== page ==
October 5, 2017 at 12:30 p.m. PST: The entertainment mogul gives two interviews to The New York Post and The Daily Mail. He explains why he's suing The Times, citing an "inability to be honest with me and their reckless reporting."
Weinstein also expresses interest in "supporting" Judd and says wife Georgina Chapman and the rest of his family is "standing by" him through the controversy.
October 7, 2017 at 1:00 p.m. PST: Lisa Bloom resigns from advising Weinstein on gender and power dynamics. The attorney and self-proclaimed advocate for women's rights does not offer a clear explanation, instead sharing, "My understanding is that Mr. Weinstein and his board are moving toward an agreement."
October 8, 2017 at 2:00 p.m. PST: The Wrap founder Sharon Waxman publishes a story in which she claims The New York Times previously scrapped a 2004 Weinstein-related investigation under "pressure," which included phone calls from Matt Damon and Russell Croweto Waxman.
October 8, 2017 at 4:00 p.m. PST: The Weinstein Company announces his termination from the organization as CEO effective immediately.
October 9, 2017 at 1:00 p.m. PST: Rose McGowan calls upon leading men like Damon, Crowe Ben Affleck, Casey Affleck and more to publicly denounce Weinstein.
October 9, 2017 at 9:00 p.m. PST - October 10, 2017 at 9:00 a.m. PST: Celebrities who know Weinstein personally or once worked with him continue to share their perspective on the scandal and distance themselves. George Clooney calls his alleged misconduct "indefensible," while Jennifer Lawrence says she's "deeply disturbed." Ben Affleck describes himself as "saddened" and "angry" over Weinstein's alleged abuse of power.
October 10, 2017 at 10 a.m. PST: Both Gwyneth Paltrow and Angelina Jolie give separate interviews to The New York Times, adding their names to a growing list of actresses who say they're victims of Weinstein's alleged sexual misconduct.
Paltrow claims he touched the then 22-year-old rising star at his suite at the Peninsula Beverly Hills hotel, while Jolie says she suffered a "bad experience" with Weinstein in the '90s and vowed to never work with him again.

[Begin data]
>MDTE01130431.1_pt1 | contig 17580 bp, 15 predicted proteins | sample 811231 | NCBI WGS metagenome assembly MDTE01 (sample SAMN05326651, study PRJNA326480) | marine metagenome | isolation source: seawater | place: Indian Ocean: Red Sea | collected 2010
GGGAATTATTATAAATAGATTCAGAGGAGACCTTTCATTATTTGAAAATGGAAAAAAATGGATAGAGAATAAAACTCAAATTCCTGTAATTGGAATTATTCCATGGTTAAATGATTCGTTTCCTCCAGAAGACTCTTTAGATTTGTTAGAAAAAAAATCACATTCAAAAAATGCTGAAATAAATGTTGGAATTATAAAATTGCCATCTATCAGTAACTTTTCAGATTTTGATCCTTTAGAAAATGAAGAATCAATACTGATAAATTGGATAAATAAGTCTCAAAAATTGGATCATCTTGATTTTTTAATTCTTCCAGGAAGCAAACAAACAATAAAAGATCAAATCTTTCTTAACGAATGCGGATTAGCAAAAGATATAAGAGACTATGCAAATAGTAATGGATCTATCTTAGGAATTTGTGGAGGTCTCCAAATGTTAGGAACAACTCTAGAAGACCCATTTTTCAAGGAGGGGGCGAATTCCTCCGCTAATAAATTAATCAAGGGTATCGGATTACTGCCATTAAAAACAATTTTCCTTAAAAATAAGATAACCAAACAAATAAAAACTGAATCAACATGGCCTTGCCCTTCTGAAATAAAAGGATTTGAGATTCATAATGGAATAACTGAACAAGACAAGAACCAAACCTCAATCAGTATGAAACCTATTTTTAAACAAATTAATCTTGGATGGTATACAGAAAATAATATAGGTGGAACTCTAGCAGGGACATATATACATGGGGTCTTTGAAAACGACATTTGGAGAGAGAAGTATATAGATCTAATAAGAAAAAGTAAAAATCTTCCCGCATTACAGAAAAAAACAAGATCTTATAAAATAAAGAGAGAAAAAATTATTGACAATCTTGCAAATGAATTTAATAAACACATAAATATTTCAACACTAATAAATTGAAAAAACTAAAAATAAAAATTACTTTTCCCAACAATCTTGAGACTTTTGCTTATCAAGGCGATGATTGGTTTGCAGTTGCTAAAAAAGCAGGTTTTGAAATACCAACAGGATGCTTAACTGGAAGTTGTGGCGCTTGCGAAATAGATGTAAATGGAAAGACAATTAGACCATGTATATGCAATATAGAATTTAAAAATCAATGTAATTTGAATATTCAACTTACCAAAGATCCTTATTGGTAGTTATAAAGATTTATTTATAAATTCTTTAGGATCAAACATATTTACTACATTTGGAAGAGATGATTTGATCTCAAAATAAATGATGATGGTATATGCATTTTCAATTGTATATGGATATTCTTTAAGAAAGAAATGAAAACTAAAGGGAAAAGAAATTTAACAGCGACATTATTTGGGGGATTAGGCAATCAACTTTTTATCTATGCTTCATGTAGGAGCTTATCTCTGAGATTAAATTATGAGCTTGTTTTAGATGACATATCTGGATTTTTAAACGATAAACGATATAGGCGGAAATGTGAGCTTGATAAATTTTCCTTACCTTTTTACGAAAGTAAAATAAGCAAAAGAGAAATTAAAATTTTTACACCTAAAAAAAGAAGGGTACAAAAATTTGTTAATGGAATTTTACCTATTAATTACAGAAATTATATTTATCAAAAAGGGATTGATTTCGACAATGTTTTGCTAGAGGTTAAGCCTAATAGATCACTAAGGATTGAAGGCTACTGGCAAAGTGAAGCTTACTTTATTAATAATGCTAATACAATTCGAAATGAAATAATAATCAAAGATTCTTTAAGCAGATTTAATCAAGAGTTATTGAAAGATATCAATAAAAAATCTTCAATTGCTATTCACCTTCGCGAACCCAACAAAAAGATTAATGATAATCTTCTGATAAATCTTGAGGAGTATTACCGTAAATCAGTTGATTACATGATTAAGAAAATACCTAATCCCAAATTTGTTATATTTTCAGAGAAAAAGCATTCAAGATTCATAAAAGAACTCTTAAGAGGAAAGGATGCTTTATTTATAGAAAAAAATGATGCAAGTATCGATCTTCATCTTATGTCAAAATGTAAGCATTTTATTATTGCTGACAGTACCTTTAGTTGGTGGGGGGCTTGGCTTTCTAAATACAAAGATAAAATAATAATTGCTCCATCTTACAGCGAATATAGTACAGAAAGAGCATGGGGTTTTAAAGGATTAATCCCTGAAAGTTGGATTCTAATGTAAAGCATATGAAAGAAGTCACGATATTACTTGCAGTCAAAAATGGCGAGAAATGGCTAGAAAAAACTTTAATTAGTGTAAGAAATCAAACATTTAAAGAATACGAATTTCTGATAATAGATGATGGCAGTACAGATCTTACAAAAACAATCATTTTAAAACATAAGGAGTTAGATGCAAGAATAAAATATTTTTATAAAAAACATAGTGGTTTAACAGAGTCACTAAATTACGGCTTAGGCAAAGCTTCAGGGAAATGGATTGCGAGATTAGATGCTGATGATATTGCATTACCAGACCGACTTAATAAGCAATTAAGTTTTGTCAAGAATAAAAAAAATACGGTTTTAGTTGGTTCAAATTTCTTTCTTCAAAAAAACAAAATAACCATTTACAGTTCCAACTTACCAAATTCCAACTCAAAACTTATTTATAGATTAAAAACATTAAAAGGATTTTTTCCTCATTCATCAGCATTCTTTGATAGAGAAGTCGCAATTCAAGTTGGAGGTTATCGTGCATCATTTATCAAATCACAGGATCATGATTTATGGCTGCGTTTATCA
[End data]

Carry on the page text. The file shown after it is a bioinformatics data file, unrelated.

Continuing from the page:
October 10, 2017 at 10:45 a.m. PST: After a 10-month investigation by The New Yorker, more than 11 women come forward with stories of unwanted sexual advances or touching, three of which claim they were raped by Weinstein. One of those women is Italian film actress and director Asia Argento, who later says on Twitter, "You will know the truth. And the truth will set you free."
Weinstein's spokeswoman, Sallie Hofmeister, releases a statement: "Any allegations of non-consensual sex are unequivocally denied by Mr. Weinstein. Mr. Weinstein has further confirmed that there were never any acts of retaliation against any women for refusing his advances. He will not be available for further comments, as he is taking the time to focus on his family, on getting counseling and rebuilding his life."
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October 10, 2017 at 2:30 p.m. PST: The University of Southern California School of Cinematic Arts rejects Weinstein's $5 million endowment pledge for female filmmakers, E! News confirms.
October 10, 2017 at 4:00 p.m. PST: Weinstein's wife and Marchesa designer Georgina Chapman announces her decision to separate from him after 10 years together. In a statement to People Chapman says, "My heart breaks for all the women who have suffered tremendous pain because of these unforgivable actions. I have chosen to leave my husband. Caring for my young children is my first priority and I ask the media for privacy at this time."
Keep checking back to E! News as more updates in the Weinstein case continue to become public.